Sixty-three years ago today, Maxwell Fyfe (1900-1967) began his interrogation of the leading Nazi defendant and the man remembered as one of history’s greatest monsters, Reichsmarschall Hermann Goering. In a letter to his wife Sylvia the following day, he described his performance compared to that of the US Chief Prosecutor Robert H. Jackson, who had previously interrogated the commander of the Luftwaffe:
‘Friday morning, I think that my cross examination of Goering went off all
right. Everyone here was very pleased. Jackson had not only made no impression
but actually built up the fat boy further. I think I knocked him reasonably off
In another later, dated June 26th, 1946, he wrote:
‘Goering let out a rather good crack to the psychiatrist, I’m told by the press.
He said “Of course I know Sir David’s technique now, I can see the way he works
up to his point. It was very bad luck on me coming first and being
cross-examined before I had chance to observe”. I must take off my hat to the
old brigand. He keeps his interest up.’
Blackmore discovered the letters in the vaults of the London solicitors Allen and Overy, in 1999, which he thereafter transcribed and date-ordered. He has also donated over 20 photographs, memorabilia, as well as a file of articles and speeches from the trials, to the Churchill Archives Centre. Researchers and historians visiting the Churchill Archives Centre will now have free access to the letters and accompanying documents. Blackmore is also planning to create a film adaptation of the letters to coincide with the 60th anniversary of the European Convention of Human Rights in November 2010.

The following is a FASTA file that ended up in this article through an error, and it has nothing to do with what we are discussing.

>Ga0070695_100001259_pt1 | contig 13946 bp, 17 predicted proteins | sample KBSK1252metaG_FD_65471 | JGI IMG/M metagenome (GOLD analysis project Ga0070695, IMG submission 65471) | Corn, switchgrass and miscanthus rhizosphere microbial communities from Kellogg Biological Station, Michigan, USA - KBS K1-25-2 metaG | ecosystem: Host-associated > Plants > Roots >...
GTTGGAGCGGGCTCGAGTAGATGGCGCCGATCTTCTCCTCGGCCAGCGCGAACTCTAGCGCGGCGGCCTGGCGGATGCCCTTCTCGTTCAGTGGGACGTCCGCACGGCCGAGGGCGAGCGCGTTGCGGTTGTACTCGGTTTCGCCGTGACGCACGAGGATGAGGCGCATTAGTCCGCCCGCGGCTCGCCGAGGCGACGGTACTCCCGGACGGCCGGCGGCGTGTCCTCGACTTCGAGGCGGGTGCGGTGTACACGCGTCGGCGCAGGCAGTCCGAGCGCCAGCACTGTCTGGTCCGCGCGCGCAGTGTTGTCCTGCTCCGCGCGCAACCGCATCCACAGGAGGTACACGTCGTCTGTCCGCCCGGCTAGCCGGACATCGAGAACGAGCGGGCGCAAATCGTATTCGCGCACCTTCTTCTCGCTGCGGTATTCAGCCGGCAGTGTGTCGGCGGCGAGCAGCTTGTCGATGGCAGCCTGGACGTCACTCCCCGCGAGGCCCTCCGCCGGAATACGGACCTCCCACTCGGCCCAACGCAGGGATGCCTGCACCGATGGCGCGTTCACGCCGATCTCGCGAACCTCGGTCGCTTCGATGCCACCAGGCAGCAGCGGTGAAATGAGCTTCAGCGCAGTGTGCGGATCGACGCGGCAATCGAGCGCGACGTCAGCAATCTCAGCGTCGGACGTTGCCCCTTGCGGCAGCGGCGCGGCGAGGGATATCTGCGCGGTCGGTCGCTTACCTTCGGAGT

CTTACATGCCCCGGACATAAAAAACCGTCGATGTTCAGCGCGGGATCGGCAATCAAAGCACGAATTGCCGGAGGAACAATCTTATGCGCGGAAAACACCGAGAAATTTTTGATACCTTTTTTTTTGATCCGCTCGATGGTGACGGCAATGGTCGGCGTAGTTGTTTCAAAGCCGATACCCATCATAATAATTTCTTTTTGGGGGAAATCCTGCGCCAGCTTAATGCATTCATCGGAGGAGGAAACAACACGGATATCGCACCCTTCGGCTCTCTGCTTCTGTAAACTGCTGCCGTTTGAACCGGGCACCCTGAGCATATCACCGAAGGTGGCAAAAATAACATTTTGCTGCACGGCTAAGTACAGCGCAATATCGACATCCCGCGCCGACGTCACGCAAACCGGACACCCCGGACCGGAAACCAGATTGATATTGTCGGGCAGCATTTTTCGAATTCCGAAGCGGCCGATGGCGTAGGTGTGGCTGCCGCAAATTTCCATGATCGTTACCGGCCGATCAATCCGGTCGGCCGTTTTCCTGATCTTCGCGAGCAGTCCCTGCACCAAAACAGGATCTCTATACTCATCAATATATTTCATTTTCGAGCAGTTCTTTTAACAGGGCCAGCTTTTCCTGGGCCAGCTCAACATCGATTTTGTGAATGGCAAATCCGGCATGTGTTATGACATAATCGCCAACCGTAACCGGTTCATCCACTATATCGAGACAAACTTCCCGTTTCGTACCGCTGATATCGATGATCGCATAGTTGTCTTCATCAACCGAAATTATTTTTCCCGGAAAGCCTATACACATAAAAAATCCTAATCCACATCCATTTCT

He described his grandfather’s achievements at the Nuremberg:
‘In March 1946 Maxwell Fyfe’s cross-examination of Goering at the Nuremberg War Crimes Trials began to pour light on the guilt of the leaders of the Third
Reich. It set the tone for the practical presentation of evidence to prove the
guilt of those in the dock. And Maxwell Fyfe followed it up with the forensic
destruction of von Ribbentrop, Doenitz and von Papen. Maxwell Fyfe’s performance
at Nuremberg was the springboard to a considerable political career. More
surprisingly, in the light of his conservatism, is that Nuremberg led him to
Strasbourg where he drafted the European Convention on Human Rights and chaired the committee that made the treaty law, commenting “Our lunatic century is
looking for a way of guaranteeing ordinary people a quiet life”.’
Further information and a temporary list of the papers are available on the website of the Churchill Archives Centre http://www.chu.cam.ac.uk/.
For more information on how the Allies dealt with the unprecedented prosecution of genocide of the Nazi leadership, read our article Victors' Justice? The Nuremberg Tribunal